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14 of 15 people found the following review helpful
5.0 out of 5 stars A Chinese Heroine, January 4, 2002
By 
Katie Panning (Rochester, NY USA) - See all my reviews
Ji-li Jiang, the writer and main character of the Red Scarf Girl, was a girl who grew up in China. The Cultural Revolution, started by Mao Ze-dong, began the year Ji-li turned 12 years old, in 1966. Her early life was joyful. Ji-li was respected because she was intelligent and she was trusted. However, soon she learns she is from a landlord family, which is one of China's Five Black Categories. Chairman Mao wanted all of China's Five Black Categories to be punished. This would include Ji-li Jiang. She then realized that some of her opportunities would have to be given up, like her not becoming a Red Successor or Red Guard because of her background. The Red Scarf Girl is a worthwhile read because it shows how Ji-li Jiang is a model hero. She is intelligent, mentally strong, and brave.
Ji-li was intelligent and was at the top of her classes. Throughout the book, Ji-li was the smartest student, had perfect test scores, and she was given the biggest opportunities because of her academics. Ji-li helped other students in math because she was the best in the math class. This was one of the honors given to her because she was intelligent. In addition, her perfect tests reflected how she was so dedicated to her studies. Early in the book, Ji-li was given the opportunity to be a Liberation Army soldier because she was intelligent, physically strong, and flexible. However, Ji-li could not be a Liberation Army soldier because of her family background. Ji-li was given many chances to succeed because she was intelligent and she used her gifts to go beyond what her family history limited her to. When she could not be a Liberation Army soldier, Ji-li kept on studying hard because later in her life, she might be given that chance once more.
Ji-li Jiang, in addition to being intelligent, was mentally strong throughout the Cultural Revolution. She went through many tough times, like when she went through reading a da-zi-bao about her and her teacher, Ke Cheng-li. During the Cultural Revolution, a da-zi-bao was a posted note that humiliated people by telling others what the accused person was charged with. The da-zi-bao was about how Ji-li Jiang was Ke Cheng-li's favorite student. During this time, Ji-li used her mental strength to get through her troubles. She did not take revenge upon the people who wrote this about her although she was the one who helped them through their questions and troubles in the classroom.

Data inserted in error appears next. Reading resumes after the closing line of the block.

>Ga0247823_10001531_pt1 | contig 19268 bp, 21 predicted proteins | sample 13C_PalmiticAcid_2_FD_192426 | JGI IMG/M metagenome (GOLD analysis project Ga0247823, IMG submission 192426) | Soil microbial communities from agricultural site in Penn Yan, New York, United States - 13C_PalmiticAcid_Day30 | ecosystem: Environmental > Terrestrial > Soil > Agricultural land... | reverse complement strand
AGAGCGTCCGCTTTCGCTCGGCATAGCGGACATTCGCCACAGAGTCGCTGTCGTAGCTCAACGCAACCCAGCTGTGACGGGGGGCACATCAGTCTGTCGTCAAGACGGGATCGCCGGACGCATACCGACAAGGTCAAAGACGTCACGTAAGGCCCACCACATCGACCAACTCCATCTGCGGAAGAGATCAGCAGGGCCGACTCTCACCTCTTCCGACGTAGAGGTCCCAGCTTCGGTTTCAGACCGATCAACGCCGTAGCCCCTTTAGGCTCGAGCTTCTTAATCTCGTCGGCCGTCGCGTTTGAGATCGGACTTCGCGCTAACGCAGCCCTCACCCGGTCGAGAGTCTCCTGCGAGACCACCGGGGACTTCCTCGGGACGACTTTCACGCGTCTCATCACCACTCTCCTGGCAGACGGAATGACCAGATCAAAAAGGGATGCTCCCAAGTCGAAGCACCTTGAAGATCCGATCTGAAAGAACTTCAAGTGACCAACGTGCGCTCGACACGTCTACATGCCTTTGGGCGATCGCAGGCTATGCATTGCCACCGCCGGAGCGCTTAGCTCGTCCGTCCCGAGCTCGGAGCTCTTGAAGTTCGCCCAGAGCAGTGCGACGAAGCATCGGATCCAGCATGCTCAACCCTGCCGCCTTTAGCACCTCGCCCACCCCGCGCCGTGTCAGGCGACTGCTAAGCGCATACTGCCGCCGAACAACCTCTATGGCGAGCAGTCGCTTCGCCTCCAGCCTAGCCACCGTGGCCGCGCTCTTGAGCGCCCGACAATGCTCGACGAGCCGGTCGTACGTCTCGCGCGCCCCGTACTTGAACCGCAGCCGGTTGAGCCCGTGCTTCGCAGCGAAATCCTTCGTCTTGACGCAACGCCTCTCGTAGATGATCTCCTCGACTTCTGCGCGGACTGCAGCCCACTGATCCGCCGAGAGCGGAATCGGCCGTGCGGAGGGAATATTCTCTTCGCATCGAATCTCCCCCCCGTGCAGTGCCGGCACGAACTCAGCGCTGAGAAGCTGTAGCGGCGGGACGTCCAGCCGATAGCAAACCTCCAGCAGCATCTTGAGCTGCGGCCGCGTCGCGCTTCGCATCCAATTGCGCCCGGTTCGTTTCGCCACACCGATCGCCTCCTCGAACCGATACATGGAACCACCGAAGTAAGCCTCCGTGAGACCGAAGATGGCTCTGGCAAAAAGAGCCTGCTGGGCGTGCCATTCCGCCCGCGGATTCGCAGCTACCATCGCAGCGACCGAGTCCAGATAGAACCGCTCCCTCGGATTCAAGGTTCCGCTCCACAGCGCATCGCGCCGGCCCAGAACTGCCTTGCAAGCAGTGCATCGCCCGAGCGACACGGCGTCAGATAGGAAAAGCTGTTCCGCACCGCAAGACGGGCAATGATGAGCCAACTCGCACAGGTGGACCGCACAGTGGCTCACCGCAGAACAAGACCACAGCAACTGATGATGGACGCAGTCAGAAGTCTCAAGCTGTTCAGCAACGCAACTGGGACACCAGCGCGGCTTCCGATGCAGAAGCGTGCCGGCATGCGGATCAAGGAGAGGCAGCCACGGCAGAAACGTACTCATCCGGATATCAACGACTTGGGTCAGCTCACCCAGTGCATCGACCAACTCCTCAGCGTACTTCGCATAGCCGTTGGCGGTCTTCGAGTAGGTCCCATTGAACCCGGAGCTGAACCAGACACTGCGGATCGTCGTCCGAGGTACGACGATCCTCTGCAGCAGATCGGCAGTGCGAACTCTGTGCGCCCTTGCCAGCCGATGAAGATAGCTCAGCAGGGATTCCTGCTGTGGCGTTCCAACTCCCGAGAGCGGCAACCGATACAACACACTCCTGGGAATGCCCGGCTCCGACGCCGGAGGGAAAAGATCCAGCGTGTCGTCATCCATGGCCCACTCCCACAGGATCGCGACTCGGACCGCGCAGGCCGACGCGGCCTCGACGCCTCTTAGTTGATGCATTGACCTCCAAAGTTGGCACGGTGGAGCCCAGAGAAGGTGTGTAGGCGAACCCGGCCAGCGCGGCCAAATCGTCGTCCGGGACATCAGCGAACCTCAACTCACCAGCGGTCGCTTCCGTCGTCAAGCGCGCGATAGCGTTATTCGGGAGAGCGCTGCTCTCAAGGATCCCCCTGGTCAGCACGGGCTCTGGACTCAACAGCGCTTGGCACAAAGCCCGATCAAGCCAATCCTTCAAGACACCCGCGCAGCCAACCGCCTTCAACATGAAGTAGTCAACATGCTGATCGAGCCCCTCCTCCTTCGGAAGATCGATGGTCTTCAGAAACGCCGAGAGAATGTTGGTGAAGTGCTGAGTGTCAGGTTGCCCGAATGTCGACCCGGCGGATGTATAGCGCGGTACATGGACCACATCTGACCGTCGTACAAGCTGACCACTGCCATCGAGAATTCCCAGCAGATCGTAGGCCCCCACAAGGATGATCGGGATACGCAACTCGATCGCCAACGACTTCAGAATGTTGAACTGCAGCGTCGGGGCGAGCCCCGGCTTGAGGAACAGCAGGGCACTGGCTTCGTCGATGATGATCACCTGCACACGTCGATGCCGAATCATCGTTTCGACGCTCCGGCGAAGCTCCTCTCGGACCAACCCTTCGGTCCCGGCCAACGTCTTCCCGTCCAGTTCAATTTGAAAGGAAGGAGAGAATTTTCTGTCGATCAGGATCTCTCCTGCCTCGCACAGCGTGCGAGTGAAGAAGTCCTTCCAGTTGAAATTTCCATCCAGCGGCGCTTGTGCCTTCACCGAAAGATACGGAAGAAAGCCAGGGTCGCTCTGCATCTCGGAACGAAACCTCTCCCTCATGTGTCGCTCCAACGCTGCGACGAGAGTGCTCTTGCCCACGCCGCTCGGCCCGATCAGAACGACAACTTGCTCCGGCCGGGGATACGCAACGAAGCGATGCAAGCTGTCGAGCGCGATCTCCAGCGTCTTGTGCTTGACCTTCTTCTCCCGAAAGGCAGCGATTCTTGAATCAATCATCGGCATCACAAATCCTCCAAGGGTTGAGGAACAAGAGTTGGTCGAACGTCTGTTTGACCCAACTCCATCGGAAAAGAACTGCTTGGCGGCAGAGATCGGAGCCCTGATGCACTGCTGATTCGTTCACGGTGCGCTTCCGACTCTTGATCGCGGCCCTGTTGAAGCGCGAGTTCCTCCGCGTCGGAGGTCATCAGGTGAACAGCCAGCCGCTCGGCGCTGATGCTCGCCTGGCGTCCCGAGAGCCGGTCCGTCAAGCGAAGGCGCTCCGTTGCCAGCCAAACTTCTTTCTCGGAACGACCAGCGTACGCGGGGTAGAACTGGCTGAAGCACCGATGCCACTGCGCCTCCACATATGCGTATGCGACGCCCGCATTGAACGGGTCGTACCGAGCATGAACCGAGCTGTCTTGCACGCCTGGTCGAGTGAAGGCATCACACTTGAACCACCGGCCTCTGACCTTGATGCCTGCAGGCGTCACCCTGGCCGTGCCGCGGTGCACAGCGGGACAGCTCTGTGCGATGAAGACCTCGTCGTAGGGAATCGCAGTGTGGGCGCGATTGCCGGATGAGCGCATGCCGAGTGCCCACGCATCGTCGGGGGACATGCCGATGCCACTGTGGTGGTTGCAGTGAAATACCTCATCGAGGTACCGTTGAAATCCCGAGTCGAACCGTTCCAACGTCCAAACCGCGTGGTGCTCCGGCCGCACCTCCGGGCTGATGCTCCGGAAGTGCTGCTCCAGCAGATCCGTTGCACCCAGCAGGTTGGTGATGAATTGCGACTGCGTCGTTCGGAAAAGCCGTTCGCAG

During the Cultural Revolution, Ji-li Jiang remained brave, in addition to being intelligent and mentally strong. Later in the book, Ji-li Jiang, along with other classmates, went to work on the rice farms as summer labor. Everyone had to work either in the factories or on the rice farms. At first, Ji-li choose to work in the factories so she could look after her family. Her father was forced to work in labor because he had performed a counterrevolutionary crime, which he refused to confess. A counterrevolutionary crime is a crime that is done against the Communist party. Ji-li's family did not see him for more than three months. Without her father, Ji-li had to go work. Her grandmother was too old to work in labor, and her mother had Ménière's disease. Ménière's disease causes one to be dizzy, weak, and nauseous. Ji-li's mother could not work under these conditions. Lastly, her younger sister, Ji-yun, and her younger brother, Ji-yong, were too young to be able to work in labor. However, a friend, Chang Hong, told Ji-li if she worked on the rice farms, she could work hard so the officials would overlook her family background throughout the summer. It was then Ji-li became brave and left her family to work in the rice-fields.
Ji-li was intelligent, mentally strong, and brave. She always tried to succeed, even when she was held back by her family history. Ji-li was mentally strong, even when she was humiliated among friends and neighbors. Lastly, Ji-li was brave, as when she left her family to work on the rice farms by herself. The Red Scarf Girl is well written. Ji-li Jiang's troubles allow us to know how hard it was to grow up in a politically oppressed family during the Cultural Revolution. She was a real life hero.
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9 of 9 people found the following review helpful
5.0 out of 5 stars A review of Red Scarf girl, January 4, 2002
In today's world, people are taught that heroic people must influence the masses. Only those who have monumental physical strength, celebrity status, or piles of money have the resources to affect the world around them. Red Scarf Girl by Ji-Li Jiang disproves these notions. This non-fiction book tells the story of a 12 year-old girl growing up in the midst of the Cultural Revolution who becomes a hero to her family. The glossary at the end of the book defines the Cultural Revolution as "The social and political upheaval that overtook China from 1966 to 1976. During this time many innocent people were ruthlessly persecuted. THe Cultural Revolution was launched by Chairman Mao, supposedly to rid the country of anti-Communist influences. Long afterward it was revealed that Chairman Mao unleashed this chaos in order to protect his own political position." (pg. 276) Red Scarf Girl is a moving, well-written story.